PHILADELPHIA – Marking a historic milestone for Philadelphia and beyond, Penn Medicine officially opened the doors of its 1.5 million-square-foot future-ready Pavilion on Saturday, as clinical staff transported 310 patients from the Hospital of the University of Pennsylvania (HUP) into the new facility.
The 17-story building on Penn Medicine’s West Philadelphia campus, which houses 504 private patient rooms and 47 operating rooms, is an expanded footprint of HUP. The Pavilion houses inpatient care for cardiology and cardiac surgery, medical and surgical oncology, neurology and neurosurgery, and transplant surgery, and it is home to HUP’s new emergency department.
At 7 a.m., the Pavilion’s two-floor Emergency Department (ED) — which has replaced HUP’s existing ED — opened. A massive operation to safely transport patients across indoor bridges and tunnels connecting HUP to units at the Pavilion began at 9 a.m. and extended throughout the day, made possible by years of planning and the coordinated assistance of staff members and hundreds of volunteers. A celebratory ribbon-cutting occurred at 8:30 a.m. with University and health system leaders, including Penn President Amy Gutmann and HUP CEO Regina Cunningham, PhD, RN.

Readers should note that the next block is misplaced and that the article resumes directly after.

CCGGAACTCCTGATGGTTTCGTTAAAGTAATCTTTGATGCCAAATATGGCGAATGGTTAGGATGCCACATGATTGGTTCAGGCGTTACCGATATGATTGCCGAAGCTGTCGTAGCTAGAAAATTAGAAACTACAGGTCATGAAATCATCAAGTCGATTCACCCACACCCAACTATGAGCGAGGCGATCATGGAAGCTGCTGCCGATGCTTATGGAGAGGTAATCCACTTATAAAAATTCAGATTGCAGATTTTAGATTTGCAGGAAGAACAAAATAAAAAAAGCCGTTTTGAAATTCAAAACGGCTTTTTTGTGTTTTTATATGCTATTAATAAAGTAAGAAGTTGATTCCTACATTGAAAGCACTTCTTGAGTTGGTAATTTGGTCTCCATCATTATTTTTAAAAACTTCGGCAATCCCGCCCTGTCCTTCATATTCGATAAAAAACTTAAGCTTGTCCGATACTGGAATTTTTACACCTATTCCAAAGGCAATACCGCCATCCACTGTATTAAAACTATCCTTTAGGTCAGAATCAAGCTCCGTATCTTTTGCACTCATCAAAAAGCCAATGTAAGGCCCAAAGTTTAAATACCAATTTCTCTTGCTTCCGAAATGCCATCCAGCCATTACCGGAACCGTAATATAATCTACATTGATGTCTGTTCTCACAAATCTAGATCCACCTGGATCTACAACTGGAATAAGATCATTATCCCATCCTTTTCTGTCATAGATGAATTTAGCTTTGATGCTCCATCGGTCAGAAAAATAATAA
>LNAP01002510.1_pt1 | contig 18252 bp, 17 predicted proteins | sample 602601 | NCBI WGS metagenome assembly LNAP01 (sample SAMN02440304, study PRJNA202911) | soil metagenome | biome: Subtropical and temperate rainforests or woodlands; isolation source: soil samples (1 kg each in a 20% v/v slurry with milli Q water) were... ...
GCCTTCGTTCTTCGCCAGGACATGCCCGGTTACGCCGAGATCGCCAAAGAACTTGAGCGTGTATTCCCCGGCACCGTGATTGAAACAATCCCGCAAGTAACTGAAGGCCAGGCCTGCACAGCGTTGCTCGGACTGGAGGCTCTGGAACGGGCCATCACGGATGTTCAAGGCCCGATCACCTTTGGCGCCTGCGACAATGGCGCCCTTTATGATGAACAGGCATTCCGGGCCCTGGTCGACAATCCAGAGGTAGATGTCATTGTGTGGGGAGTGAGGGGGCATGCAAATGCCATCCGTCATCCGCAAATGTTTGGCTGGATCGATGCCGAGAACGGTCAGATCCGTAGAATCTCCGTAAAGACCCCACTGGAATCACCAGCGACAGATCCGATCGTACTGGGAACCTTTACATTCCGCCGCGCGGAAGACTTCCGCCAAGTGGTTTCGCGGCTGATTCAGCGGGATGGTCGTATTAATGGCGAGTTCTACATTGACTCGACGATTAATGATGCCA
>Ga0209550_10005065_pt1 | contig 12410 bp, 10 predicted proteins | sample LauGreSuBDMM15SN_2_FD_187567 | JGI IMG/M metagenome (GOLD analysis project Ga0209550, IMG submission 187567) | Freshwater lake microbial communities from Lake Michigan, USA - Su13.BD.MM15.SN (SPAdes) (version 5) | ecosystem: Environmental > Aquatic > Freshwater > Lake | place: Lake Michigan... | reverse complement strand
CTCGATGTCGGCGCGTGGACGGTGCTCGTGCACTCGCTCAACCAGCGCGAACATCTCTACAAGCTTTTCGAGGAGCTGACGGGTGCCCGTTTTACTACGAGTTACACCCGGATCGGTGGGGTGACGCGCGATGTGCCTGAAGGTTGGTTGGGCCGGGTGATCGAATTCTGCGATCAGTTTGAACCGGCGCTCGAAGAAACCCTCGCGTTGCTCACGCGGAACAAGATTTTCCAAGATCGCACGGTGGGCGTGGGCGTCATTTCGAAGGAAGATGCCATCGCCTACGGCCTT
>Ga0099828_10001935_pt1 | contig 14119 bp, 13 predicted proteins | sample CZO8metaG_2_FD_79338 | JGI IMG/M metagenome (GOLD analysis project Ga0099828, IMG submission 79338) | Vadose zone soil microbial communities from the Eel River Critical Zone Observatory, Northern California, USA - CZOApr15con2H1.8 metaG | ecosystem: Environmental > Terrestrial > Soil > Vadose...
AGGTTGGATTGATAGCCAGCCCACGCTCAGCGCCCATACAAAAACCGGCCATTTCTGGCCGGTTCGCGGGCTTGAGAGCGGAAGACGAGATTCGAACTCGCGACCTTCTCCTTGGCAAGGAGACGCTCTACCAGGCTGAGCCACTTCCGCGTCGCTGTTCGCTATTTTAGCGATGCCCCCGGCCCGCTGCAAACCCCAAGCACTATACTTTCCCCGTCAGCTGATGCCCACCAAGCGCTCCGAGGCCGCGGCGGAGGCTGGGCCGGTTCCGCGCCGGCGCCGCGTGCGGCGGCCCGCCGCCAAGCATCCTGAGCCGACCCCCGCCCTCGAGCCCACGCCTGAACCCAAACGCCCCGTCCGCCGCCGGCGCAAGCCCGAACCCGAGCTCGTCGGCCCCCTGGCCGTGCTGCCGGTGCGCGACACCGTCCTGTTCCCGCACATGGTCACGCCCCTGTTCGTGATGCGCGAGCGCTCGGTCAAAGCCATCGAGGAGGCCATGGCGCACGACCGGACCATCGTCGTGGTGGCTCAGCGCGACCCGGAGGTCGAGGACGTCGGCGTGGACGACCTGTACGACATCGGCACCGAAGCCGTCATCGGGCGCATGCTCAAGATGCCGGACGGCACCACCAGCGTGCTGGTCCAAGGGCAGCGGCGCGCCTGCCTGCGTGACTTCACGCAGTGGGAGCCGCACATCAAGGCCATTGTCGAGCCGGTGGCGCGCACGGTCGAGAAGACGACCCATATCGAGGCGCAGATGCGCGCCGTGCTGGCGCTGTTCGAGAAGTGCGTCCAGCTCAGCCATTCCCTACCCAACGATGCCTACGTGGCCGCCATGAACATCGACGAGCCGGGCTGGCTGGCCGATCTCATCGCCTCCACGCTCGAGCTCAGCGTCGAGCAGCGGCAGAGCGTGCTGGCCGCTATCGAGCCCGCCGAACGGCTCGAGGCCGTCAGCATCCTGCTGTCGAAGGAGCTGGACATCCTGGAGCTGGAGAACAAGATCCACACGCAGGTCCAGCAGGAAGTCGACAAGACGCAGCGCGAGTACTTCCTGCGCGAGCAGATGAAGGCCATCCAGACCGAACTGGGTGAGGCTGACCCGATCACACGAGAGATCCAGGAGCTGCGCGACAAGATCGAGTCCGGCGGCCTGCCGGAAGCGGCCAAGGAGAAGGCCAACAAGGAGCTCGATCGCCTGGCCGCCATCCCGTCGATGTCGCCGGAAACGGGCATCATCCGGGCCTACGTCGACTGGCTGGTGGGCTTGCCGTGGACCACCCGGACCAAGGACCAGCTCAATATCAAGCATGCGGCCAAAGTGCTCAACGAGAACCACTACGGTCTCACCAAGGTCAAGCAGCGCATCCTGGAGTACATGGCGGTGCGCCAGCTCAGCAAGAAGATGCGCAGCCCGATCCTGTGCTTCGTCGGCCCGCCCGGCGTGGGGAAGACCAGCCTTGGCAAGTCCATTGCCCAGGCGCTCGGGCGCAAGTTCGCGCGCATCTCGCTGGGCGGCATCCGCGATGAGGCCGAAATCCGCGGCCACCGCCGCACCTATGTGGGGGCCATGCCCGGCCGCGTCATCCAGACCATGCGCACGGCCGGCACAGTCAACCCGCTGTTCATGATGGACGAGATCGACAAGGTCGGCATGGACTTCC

The Pavilion is poised to serve as a launch pad for Penn Medicine’s next generation of pioneering advances in patient care, according to Kevin Mahoney, CEO of the University of Pennsylvania Health System.
“It’s a thrilling time to be part of Penn and our broader Philadelphia community, and we are truly honored to be part of such a dramatic and positive change, as we celebrate the opening of the Pavilion,” Mahoney said. “This new building now stands as a testament to Penn’s mission to serving humanity — from West Philadelphia to the East Coast, and beyond. The team who designed, built, and now cares for patients in the Pavilion has shown us what the future of medicine looks like and ensured that Penn will be the epicenter of the very best care for generations to come.”